Good vs. Bad Stress

Good stress is that which comes & goes, stimulating us to achieve more. An example is when we are excited or inspired after watching a movie, going to a seminar or having a productive meeting. During this time we may be creative, energetic and motivated.mind_2011_09679649

Bad stress is that which is chronic or long lasting. This is when the negative effects begin to show up and ultimately poor health. In fact most chronic health conditions today are associated with bad stress. Chronic stress is not healthy, and many people are chronically stressed that they don’t even realize how much, until they go on a relaxing holiday or leave their stressful environment (e.g. work or relationship).

Tips to help deal with chronic stress:

– Relaxing activities (yoga, meditation, classical music)

– Therapies aimed at inducing relaxation (Chiropractic, massage)

– Removing the stressful contributor or minimizing your exposure to it

– Colour therapy (choose colours in the green, blue, violet shades)

– Exercise (generally increases cortisol, however is counteracted by the release of endorphins – “feel good hormones”)

Importance of Stress

When we think about stress, we often associate it to a negative response. Maybe because we are conditioned in society to look out for stressful situations or the negative effects stress can have on our health. Either way, we actually need stress. Here’s why…stress

Simply put, without stress we would die! Stress is part of our survival mechanism. When we encounter a stressful situation, our body automatically goes into “fight” mode, which involves various bodily functions aimed at dealing with the stressful situation. An example is if a pedestrian suddenly appears on the road in front of you whilst driving, you automatically go into a state of readiness by activating the sympathetic nervous system (“fight” mode). Things like the dilation of your pupils so you can see better & increase in heart rate and blood flow to the muscles so you can use them quicker. Once the stressful situation has passed, the body settles back to it’s previous state – unless of course we allow the stress to remain!

So intermittent, short acting stressful responses are quite healthy, but don’t let them take over your life.

Is getting sick healthy?

This opinion piece looks at the benefits of getting sick, specifically related to the common cold. Many of us are taught that when Untitledwe get sick it’s a bad thing, but what if this article challenged that notion and showed why getting sick could actually be a healthy and good thing?

We’ve all felt first hand the unwanted symptoms of feeling unwell when encountering the common cold, things like a runny nose, sore throat & congestion. But would we prefer that this didn’t happen, and that our body automatically dealt with it without letting us know about it, possibly at the detriment of something else internally? Well this clever design called the human body, has reasons for doing many things. Some things occur consciously, most occur on an unconscious level (things like digestion and breathing). Alerting us when something is wrong is quite a normal and healthy response. It’s our body’s way of showing us that we should take notice of what’s going on, listen to the signals our body is telling us & take appropriate action. This may be to deal with excess stress, get adjusted, eat better, sleep better or exercise more. This response shows we’re human, but more importantly it allows us to take appropriate action in the best interests of our body. Similar to your car’s warning signal light coming on when something need attention, our body’s “light” comes on too.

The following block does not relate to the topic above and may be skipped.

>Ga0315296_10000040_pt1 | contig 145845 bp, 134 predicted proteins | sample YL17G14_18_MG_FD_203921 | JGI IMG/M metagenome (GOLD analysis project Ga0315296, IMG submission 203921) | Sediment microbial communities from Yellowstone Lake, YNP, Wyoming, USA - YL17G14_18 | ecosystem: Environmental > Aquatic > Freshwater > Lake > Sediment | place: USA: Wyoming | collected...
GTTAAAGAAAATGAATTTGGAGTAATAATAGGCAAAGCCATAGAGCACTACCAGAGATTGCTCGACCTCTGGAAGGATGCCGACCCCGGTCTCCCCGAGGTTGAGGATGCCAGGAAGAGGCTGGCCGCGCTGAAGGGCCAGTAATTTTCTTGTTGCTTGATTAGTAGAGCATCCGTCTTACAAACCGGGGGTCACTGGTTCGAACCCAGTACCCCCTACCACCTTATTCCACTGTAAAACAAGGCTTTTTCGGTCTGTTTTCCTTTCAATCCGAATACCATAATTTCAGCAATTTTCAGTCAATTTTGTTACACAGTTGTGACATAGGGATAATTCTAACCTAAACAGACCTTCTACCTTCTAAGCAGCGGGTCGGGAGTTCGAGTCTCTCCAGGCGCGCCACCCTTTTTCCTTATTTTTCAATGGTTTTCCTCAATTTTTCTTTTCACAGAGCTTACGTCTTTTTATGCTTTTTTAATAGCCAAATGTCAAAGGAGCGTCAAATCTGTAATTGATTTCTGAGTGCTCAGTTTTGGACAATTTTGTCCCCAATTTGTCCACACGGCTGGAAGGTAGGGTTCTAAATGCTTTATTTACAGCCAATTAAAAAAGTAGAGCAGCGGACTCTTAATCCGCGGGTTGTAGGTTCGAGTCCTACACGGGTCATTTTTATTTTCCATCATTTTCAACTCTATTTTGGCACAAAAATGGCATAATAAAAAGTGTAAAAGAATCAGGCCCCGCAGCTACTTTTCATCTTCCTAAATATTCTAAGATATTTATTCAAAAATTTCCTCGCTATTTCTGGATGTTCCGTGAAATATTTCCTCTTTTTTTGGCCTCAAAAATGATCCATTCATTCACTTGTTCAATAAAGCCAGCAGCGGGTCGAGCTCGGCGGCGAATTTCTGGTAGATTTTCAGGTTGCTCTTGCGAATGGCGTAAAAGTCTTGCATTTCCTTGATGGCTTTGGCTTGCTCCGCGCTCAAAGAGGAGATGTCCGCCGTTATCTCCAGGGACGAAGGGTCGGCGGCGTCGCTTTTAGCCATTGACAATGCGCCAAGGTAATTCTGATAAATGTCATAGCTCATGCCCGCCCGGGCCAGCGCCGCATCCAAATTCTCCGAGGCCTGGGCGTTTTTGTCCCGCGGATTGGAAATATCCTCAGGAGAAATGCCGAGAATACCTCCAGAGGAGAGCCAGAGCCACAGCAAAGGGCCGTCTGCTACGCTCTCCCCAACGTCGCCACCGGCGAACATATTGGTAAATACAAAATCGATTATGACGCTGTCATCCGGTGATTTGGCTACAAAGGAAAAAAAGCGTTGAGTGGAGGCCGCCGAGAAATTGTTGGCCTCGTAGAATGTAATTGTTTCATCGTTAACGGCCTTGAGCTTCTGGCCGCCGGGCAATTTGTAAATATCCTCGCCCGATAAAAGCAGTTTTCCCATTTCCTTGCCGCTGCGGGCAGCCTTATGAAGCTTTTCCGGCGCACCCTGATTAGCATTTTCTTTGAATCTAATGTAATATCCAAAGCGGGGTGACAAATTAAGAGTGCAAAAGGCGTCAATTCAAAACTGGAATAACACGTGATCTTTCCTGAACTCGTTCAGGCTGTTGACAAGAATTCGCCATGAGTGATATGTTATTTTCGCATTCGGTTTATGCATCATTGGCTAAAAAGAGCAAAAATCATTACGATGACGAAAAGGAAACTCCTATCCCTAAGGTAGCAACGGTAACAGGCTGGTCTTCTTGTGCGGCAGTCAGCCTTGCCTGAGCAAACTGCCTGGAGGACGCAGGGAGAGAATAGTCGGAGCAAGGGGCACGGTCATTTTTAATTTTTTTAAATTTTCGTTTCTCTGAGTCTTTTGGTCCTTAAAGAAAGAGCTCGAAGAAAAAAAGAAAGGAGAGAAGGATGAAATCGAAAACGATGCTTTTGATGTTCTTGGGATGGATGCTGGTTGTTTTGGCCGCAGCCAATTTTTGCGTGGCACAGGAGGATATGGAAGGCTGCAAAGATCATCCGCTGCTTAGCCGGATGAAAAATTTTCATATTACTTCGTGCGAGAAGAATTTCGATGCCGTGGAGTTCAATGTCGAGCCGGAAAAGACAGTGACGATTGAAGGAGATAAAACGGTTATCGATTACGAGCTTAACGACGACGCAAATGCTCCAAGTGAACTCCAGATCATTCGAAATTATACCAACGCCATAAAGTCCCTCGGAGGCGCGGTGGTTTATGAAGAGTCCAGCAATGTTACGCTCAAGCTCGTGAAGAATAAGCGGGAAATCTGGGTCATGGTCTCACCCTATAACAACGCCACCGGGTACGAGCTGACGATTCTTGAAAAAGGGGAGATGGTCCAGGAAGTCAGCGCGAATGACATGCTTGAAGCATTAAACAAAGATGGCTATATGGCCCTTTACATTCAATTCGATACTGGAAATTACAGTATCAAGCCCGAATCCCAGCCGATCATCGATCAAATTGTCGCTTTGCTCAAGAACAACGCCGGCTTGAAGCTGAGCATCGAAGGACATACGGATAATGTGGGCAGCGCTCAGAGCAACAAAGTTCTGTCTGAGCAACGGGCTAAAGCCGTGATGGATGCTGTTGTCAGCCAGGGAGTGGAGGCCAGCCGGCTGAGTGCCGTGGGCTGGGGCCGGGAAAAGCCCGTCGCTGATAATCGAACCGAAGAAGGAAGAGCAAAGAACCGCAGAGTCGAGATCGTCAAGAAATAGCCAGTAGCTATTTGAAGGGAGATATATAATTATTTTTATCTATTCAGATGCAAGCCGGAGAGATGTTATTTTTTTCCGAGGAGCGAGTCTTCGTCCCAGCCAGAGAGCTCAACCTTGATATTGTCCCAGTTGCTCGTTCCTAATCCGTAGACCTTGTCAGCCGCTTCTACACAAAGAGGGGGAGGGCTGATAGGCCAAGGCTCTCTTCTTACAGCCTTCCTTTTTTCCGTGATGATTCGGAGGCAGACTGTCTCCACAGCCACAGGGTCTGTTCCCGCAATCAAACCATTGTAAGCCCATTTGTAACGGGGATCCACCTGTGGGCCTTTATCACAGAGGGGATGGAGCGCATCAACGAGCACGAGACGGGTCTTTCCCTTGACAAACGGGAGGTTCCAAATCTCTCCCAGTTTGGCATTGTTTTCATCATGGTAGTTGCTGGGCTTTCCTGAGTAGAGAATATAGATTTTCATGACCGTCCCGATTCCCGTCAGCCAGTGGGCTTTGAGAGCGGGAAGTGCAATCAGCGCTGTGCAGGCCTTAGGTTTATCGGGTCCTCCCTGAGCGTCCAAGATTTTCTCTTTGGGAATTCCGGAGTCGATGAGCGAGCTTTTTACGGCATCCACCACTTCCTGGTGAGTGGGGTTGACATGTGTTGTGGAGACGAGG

No one likes to feel the symptoms of a common cold, and we don’t like seeing our children and loved ones in discomfort either. But take comfort in knowing that our body is merely doing what it’s suppose to (alerting us when something is wrong), encouraging us to take appropriate action, showing that we are human & this is a normal response.

The buzz about Olive Leaf Extract

Whilst many people are aware that supplements like vitamin C & D, and zinc may help boost immunity, many may not know about the Olive-leaves-handseffects of Olive leaf extract. In particular one study showed olive leaf extract to have an antioxidant capacity almost double green tea extract and 400% higher than vitamin C. (Dr Stevenson, L,. et. al Oxygen Radical Absorbance Capacity (ORAC) Report on Olive Leaf Australia’s Olive Leaf Extracts, Southern Cross University, 2005)

Olive leaf also has antioxidant properties that help protect the body from free radicals. Free radicals are highly reactive chemical substances that can cause cell damage if left unchecked. Recent research on the olive leaf has shown its antioxidants to be effective in treating some tumors and is especially potent when used in combination with other antioxidants. (http://en.wikipedia.org/wiki/Olive_leaf#cite_note-Stevenson-5)

Another study at Australia’s Southern Cross University (SCU) has 
identified olive leaf as the most powerful, free radical-scavenging antioxidant of 55 medicinal herbs.

Keeping your fluids up is also important during times when your immune system is under attack, so always make sure you are taking in plenty of fluids.